... masterful ... McDermid skillfully uses the newspaper articles to chronicle the events in Scotland, including a referendum on breaking away from the United Kingdom ... an enthralling novel and this series will, no doubt, be addictive.
Allie Burns is the engaging main character ... It’s the tone and the plot itself of 1979 that seems agreeably retro. There’s a single act of violence here, certainly more sad than gory or even, frankly, surprising. And sex, while it’s important to this mystery, is a topic that’s talked about among the characters with effort and, in keeping with the times, dramatized discreetly by McDermid ... as much a female bildungsroman as it is a suspense story—and that’s not meant to be a backhanded compliment. McDermid vividly summons up that young adult state of confusion (that many of her longtime female readers may recall) when brazenness alternates with bewilderment; when you insist that the world see you and simultaneously tell you who you are. This first novel featuring Allie Burns is the debut of a new series that will proceed decade by decade. I, for one, am eager to see how she has become more at home in her own skin, 10 years on.
... a remarkably vivid picture of the tabloid newsprint culture of 40 years ago ... McDermid can do edge-of-seat suspense better than most novelists. But what really lingers in the mind is the world she has created in 1979, long before the internet and the end of the Cold War. Among other things, she reminds us how much newspapers mattered in those days ... enjoy this excellent opener to what promises to be an outstanding series.
This chronicle chimes with authentic details of what it was like 40-some years ago for a young scribe. (Allie is inspired by the New Journalism of Tom Wolfe, while Danny admires the reportage of Woodward and Bernstein.) Ringing just as true are the treacherous newsroom turf wars, the sexist attempts to limit what Allie can write about, the Scottish laws against homosexuality that force Danny to keep his inclinations secret—and the drive to succeed that promises to see Allie through all manner of present and future difficulties.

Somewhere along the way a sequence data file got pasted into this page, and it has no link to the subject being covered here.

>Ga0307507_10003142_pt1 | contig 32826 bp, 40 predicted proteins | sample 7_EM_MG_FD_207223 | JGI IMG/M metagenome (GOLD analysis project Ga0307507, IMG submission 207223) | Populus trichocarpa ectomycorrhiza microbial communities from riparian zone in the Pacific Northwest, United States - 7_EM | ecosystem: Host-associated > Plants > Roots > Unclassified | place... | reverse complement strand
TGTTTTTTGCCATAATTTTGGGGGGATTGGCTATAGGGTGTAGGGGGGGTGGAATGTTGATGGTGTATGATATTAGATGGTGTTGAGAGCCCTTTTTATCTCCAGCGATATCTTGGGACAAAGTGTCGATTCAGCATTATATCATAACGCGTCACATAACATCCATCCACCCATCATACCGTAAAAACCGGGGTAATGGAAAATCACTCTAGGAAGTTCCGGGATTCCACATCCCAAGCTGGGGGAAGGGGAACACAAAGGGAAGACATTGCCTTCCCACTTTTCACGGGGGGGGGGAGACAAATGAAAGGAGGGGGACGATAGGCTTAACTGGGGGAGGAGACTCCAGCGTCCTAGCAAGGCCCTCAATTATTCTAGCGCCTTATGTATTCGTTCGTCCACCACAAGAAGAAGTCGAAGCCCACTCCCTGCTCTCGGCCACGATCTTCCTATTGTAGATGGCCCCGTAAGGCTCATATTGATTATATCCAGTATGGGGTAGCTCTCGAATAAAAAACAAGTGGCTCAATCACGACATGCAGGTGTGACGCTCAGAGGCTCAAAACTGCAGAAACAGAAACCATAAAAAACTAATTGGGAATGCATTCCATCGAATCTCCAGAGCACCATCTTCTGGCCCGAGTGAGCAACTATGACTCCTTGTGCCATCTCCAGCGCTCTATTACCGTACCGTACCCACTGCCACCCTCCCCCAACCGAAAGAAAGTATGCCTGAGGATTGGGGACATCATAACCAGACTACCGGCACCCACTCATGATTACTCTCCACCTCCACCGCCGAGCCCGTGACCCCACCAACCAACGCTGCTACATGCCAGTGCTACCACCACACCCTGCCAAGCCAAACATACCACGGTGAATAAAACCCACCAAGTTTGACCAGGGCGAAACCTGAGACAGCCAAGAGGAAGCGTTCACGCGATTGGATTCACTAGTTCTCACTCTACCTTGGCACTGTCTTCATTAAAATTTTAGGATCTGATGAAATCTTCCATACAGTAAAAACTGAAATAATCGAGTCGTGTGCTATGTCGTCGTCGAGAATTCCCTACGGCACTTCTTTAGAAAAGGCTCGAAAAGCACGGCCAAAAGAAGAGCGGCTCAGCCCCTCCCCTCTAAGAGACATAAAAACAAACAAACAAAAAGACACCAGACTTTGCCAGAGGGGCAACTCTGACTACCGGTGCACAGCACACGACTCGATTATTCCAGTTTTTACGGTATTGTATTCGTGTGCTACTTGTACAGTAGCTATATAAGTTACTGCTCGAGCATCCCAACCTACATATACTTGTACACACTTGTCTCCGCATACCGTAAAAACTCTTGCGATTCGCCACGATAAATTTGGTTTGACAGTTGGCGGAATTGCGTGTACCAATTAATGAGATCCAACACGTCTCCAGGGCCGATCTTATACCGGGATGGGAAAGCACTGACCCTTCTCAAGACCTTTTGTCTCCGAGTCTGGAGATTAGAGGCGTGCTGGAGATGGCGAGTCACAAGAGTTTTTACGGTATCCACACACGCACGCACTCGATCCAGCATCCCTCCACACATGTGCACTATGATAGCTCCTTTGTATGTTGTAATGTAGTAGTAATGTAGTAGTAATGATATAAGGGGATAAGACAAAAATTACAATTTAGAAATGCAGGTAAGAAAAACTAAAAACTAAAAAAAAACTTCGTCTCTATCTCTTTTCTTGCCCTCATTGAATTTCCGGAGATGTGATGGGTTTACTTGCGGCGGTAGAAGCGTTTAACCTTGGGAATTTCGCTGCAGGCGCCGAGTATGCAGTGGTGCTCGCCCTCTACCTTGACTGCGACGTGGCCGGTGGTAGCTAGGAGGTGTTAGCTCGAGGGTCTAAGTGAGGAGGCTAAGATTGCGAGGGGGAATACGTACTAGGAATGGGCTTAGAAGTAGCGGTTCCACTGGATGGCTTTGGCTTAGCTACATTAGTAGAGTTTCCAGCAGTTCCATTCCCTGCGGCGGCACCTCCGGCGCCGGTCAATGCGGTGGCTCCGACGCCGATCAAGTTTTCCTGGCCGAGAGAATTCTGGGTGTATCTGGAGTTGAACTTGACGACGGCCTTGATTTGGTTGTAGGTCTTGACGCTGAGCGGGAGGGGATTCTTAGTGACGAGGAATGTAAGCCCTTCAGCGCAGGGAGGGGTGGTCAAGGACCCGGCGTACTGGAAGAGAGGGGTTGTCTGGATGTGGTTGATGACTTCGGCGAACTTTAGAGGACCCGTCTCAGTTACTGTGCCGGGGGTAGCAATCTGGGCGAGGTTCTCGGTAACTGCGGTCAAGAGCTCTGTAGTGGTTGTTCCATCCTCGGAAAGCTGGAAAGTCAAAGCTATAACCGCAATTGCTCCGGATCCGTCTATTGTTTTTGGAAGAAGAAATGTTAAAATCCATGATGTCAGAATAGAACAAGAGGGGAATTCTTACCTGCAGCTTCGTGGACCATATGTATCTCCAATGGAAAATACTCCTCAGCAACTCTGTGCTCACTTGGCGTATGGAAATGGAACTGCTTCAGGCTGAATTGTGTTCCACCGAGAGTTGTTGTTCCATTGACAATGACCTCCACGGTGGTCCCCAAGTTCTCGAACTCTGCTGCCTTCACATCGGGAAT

As you turn the last page, I bet you will be happy to return to our turbulent present ... 1979 is classic Val McDermid and great fun from start to finish ... I especially loved the musical references and her inclusion of 'My 1979 Top 40.' It’s an impressive list, and I could have seen myself swapping mix tapes with her. There are musical references throughout the story, including one about my favorite Bruce Springsteen album, Darkness on the Edge of Town.
Her evocation of the Winter of Discontent is spare and skilful, never overloading the book with period detail. She adds references like bright brush strokes...creating a world which feels real but allowing the characters, not the period, to take centre stage. 1979 is more a chronicle of the times, and of the newspaper world, than it is a crime novel. While crimes are being committed, the pace and tension comes from the two young reporters winging it from scoop to scoop, rather than any sense that their work puts them in serious danger ... McDermid nails with precision the world she is writing about ... It’s hard not to feel just a little nostalgic for its passing.
McDermid was a journalist living and working in Glasgow in 1979, and she does a great job of capturing the atmosphere of the time—especially the brutal winter beset by strikes and power cuts and seething with political unrest—and she enlivens the narrative with much 'tabloidese' and her customary generous usage of Scottish idioms ... This absorbing tale ends with the promise of more about Allie from one of the UK’s masters of crime fiction.
... [a] sterling series launch ... The mutual attraction between Allie and Clarion editor Rona Dunsyre provides some romantic heat. McDermid does an excellent job capturing a time in Scotland’s history fraught with political unrest, IRA terrorism, and labor strikes that nearly paralyze the country. Fans will look forward to seeing more of the highly capable Allie.